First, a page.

Passing the jewellery shop at the top of Sheep Street in Stratford-upon-Avon, I’ve often wondered about the statue of a young man who looks across the road towards the Town Hall. I had always assumed it must have a Shakespeare connection because pretty well every statue in Stratford does. On the wall of the Town Hall is the 1769 statue of Shakespeare, and on another corner is the Old Bank with its terracotta sculptures of scenes from Shakespeare’s plays and a mosaic based on the church bust.
A few weeks ago I took a better look. The young man in the statue stands behind a shield bearing the Stratford coat of arms. He wears a cloak, tunic, trousers and sandals that could be from almost any period. His expression is unbearably sad, and his clothes are tattered, but there is something noble, even heroic, about his pose. Both the building and the statue are unmistakeably 1960s, but there is no plaque to say what the statue represents or who it is by. Who is he, and why is it so anonymous?
While I can’t say I’ve solved all the mysteries, I now know the statue is called Everyman, the work of the artist Fred J Kormis. I found a great deal of information on the Public Monuments and Sculpture Association website.
Fred J Kormis was born in Frankfurt of Jewish parents in 1887 and died in 1986 in London. As a young man he was apprenticed in a sculptor’s workshop, then at the start of World War 1 he served in the Austro-Hungarian army, but was captured and spent from 1915 to 1920 in a Siberian war camp. After his release he returned to Frankfurt but when the Nazis came to power he was unable to work and fled to Holland in 1933, then England in 1934 where he anglicised his name from Fritz to Fred. He established his own studio in London but this was destroyed by bombing in 1940.
After the war he became well-known for his bronze medals, with a wide range of subjects including the Duke of Edinburgh, the sculptor Henry Moore, Charlie Chaplin and Winston Churchill. The impact of his experiences as a young man in Siberia and Germany can be seen in his more serious work such as The Marchers, another wall-sculpture at King’s College on the Strand in London. For many years he planned a Memorial to Prisoners of War and Concentration Camp Victims and by 1967 the work was well advanced. He hoped to install his series of five figures into a building that had been bombed in World War 2, but no suitable site was found and it was placed in Gladstone Park in the London Borough of Brent in 1969. The figures illustrated aspects of his own experience of imprisonment.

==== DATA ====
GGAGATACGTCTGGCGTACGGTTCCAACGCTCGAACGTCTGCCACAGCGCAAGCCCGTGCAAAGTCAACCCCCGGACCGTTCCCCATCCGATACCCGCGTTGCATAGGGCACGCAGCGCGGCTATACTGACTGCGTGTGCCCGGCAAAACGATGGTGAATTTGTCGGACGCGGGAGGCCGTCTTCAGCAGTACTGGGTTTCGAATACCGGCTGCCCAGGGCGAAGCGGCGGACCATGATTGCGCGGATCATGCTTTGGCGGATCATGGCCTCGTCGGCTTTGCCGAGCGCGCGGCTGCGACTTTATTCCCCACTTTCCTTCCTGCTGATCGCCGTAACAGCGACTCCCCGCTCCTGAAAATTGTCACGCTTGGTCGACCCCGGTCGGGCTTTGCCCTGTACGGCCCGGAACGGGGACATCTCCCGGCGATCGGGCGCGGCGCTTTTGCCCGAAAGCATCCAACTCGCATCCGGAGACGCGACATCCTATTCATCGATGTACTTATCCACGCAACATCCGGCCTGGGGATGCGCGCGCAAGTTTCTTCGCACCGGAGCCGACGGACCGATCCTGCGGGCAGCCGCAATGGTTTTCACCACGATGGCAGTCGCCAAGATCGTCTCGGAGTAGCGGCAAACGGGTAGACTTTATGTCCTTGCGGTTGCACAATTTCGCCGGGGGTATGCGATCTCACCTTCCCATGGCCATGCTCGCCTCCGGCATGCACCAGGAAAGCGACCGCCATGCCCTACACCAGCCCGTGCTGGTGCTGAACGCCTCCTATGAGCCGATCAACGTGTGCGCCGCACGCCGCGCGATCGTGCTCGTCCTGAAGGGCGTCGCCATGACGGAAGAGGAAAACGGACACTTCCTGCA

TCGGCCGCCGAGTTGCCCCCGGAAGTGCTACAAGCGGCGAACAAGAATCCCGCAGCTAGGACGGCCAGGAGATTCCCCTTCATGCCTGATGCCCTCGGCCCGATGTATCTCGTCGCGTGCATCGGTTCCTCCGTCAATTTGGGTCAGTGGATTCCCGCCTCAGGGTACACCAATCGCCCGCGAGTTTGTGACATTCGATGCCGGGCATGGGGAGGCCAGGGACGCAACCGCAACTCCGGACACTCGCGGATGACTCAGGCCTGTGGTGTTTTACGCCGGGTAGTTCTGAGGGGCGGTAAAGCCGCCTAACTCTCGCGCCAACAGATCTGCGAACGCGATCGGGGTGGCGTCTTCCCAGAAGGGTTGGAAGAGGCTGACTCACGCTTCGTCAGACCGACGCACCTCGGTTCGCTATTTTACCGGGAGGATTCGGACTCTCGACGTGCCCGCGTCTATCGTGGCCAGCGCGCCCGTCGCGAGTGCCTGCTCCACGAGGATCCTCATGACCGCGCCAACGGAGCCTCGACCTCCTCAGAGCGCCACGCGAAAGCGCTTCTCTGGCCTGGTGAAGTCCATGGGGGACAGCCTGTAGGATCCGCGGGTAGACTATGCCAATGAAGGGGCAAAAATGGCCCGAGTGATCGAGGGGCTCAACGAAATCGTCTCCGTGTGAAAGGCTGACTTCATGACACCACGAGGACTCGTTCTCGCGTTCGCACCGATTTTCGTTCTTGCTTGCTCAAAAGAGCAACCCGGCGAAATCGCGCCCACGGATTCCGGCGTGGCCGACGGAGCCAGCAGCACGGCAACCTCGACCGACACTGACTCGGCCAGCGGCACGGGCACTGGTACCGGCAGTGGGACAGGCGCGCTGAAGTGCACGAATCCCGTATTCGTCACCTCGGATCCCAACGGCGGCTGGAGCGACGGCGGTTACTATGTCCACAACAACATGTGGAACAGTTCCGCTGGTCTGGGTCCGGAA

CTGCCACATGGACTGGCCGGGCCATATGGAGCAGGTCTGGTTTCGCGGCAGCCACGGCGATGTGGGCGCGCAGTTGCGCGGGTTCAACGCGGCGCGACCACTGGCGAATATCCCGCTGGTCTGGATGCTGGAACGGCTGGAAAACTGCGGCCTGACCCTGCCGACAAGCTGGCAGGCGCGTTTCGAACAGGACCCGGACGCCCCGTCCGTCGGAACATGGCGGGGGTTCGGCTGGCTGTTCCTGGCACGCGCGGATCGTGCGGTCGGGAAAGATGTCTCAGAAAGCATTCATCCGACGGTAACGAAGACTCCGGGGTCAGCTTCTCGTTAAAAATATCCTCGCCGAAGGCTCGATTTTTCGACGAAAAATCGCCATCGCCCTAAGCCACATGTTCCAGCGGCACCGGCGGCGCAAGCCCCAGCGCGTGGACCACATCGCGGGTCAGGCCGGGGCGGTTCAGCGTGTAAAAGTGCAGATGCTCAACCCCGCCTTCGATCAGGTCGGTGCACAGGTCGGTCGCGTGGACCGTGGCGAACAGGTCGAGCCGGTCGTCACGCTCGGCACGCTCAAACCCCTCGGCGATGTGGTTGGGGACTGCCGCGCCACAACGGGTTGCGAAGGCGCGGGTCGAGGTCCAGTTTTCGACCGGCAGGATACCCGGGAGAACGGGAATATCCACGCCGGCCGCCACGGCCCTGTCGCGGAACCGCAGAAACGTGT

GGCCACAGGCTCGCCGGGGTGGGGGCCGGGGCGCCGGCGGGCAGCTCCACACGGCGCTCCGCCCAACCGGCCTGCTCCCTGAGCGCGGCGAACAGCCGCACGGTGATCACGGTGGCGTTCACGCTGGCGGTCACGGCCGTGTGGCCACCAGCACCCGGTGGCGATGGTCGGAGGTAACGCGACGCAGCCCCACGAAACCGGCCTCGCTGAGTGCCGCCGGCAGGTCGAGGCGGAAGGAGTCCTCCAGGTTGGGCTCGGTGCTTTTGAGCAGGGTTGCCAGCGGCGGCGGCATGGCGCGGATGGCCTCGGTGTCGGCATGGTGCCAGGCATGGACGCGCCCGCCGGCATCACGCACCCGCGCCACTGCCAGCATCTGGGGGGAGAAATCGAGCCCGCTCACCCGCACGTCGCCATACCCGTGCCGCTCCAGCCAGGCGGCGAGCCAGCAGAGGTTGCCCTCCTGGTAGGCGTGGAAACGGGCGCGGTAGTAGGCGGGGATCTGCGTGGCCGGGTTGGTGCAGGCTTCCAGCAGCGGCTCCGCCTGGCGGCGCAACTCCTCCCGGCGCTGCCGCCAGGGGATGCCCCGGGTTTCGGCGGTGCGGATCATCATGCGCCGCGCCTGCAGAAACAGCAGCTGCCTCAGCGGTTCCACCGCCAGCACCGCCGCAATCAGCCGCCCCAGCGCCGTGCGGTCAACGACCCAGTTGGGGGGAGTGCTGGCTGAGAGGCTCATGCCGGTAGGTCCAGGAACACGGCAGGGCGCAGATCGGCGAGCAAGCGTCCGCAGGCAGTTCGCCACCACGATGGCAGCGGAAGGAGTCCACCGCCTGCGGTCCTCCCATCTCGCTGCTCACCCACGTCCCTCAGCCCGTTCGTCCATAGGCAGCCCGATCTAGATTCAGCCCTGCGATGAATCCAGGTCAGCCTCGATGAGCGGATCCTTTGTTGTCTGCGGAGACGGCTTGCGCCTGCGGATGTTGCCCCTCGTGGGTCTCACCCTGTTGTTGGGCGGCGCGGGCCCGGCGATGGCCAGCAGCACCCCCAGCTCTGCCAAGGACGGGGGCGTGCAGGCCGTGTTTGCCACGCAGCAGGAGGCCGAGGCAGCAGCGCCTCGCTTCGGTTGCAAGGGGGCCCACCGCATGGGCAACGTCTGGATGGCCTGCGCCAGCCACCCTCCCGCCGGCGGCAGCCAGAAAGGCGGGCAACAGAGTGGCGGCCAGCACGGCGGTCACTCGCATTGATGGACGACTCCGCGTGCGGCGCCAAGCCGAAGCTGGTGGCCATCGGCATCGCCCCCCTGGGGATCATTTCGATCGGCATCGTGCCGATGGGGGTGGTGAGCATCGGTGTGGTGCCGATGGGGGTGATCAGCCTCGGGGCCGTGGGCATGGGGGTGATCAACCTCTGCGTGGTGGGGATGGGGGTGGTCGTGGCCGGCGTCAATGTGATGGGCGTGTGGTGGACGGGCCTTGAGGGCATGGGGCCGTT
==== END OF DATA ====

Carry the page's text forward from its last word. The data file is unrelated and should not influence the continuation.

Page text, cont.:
In 2013 West Hampstead Life reproduced an interview with him from the time:
“First there is the numb shock of realizing you are a prisoner in the hands of the enemy. Then there is the dawning awareness of your predicament and the primitive conditions. The next phase is the thought of escape and freedom. After that many succumb to despair and a sense of hopelessness. Others overcome their dejection and manage to escape.”
Kormis had two designs in mind for the fifth and central figure – a figure with outstretched arms, alive and hopeful for the future, or a seated woman, face in hands, sunk in deep grief. “I prefer this but I must admit it is a very sad study. It could be too depressing.”
From 1944 to his death Kormis lived at 3B Greville Place in north London. The house had been home to Frank Dicksee, a Victorian artist who painted many Shakespeare subjects, most famously Romeo and Juliet. The house was later split into flats, and a Stratford link emerges. His neighbour at 3A was the artist and engraver John Hutton, who created the wall of glass angels in Coventry Cathedral and the glass engravings of Shakespeare characters commissioned for the 1964 Shakespeare Centre in Henley Street. Kormis’s Stratford statue was also put in place in 1964, just at the time when he was making plans for his own tribute to those affected by war.
So maybe there is a Shakespeare connection. The Sheep Street statue has always made me think of the boy in Henry V: a young and unwilling participant in war, to whom Shakespeare gives an individual voice, complaining about those he serves; “As young as I am, I have observed these three swaggerers. I am boy to them all three, but…indeed three such antics do not amount to a man….They would have me as familiar with men’s pockets as their gloves or their handkerchiefs, which makes much against my manhood…. Their villainy goes against my weak stomach”. Although it was the most famous of victories, Shakespeare reports that the boys attached to the English army were all killed during the battle of Agincourt.
The statue makes sense when seen in the context of Fred J Kormis’s other work and his preoccupation with the effects of war on individuals. Everyman surely represents all the young men, from Stratford and every other town, sent to war either never to return, or bearing emotional and physical scars.
PS The owl at the foot of the statue is not a symbol of Athena, or the occult. I believe it is intended to deter pigeons. It is totally ineffective.